Measures of consumer confidence, such as the Index of Consumer Sentiment, have gained an important pragmatic role in describing the economic climate of a country. Being a quantitative measure, the nature of the index has long been taken for granted, without questioning what is the real meaning of «consumer confidence» for the actors involved, how do they define the idea of being confident about the economy, and why do they respond in a certain way to the items of the index. Given the lack of qualitative studies that could help understanding better the point of view of the respondents, the present explorative and cross-cultural study aims to deepen and compare the meaning of consumer confidence and the processes that lie behind the answers given by the interviewers to the index items. In order to accomplish this, semi-structured interviews have been conducted in two countries with contrasting economic conditions: Italy and Australia. Although the nature of this research is explorative and circumstantial, results show a multifaceted interpretation of the «consumer confidence» and slightly different cognitive processes in answering the items of the index; this suggests a possible revision of the index itself.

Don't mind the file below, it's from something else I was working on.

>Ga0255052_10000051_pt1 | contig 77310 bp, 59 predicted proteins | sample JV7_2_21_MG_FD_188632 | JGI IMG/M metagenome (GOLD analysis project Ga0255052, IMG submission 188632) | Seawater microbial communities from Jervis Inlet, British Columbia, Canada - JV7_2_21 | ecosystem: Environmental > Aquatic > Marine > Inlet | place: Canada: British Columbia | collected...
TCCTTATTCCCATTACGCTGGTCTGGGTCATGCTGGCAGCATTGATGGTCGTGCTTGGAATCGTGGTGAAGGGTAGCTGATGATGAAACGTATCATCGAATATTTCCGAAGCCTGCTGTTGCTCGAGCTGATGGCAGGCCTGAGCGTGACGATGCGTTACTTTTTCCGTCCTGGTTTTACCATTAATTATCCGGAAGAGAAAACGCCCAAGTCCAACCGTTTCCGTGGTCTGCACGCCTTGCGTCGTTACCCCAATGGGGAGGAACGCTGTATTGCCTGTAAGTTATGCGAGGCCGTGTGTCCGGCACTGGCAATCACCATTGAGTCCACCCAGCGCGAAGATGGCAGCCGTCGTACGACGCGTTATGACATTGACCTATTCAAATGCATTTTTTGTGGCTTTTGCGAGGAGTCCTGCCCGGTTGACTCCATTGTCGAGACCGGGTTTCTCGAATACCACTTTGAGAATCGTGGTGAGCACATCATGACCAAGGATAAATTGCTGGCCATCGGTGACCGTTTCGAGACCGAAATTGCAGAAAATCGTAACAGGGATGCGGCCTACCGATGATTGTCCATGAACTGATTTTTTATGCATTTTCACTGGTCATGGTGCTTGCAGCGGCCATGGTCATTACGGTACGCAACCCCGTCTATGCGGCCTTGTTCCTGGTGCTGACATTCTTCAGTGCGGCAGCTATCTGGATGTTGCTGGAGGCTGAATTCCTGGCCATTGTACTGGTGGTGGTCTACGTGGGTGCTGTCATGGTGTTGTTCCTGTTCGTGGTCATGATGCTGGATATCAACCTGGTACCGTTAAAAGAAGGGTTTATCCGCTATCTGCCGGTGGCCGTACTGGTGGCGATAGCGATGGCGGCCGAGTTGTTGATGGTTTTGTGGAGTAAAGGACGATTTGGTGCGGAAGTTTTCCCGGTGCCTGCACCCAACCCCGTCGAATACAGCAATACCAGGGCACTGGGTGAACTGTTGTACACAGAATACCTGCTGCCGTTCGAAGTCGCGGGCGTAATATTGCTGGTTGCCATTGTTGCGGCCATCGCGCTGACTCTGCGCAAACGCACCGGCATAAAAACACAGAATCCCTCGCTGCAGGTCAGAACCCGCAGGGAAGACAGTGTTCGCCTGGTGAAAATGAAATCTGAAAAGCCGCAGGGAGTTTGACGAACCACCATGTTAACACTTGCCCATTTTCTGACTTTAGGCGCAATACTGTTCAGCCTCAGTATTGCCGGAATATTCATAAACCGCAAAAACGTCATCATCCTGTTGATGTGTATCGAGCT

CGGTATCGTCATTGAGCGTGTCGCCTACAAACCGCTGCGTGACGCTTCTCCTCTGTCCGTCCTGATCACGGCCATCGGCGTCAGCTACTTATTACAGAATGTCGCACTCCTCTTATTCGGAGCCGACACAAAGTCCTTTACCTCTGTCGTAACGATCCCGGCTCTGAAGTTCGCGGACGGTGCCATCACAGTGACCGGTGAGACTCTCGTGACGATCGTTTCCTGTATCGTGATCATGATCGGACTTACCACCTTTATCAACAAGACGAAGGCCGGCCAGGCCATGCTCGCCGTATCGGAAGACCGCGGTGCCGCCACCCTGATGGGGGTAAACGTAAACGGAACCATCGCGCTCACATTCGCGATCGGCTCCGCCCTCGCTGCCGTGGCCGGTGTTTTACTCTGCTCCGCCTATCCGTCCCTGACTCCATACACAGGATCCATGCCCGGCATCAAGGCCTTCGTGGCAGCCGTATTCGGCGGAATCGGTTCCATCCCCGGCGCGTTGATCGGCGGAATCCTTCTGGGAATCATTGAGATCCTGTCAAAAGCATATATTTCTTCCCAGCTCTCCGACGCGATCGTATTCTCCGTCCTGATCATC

- consumer confidence, index of consumer sentiment, economic crisis, cross cultural qualitative research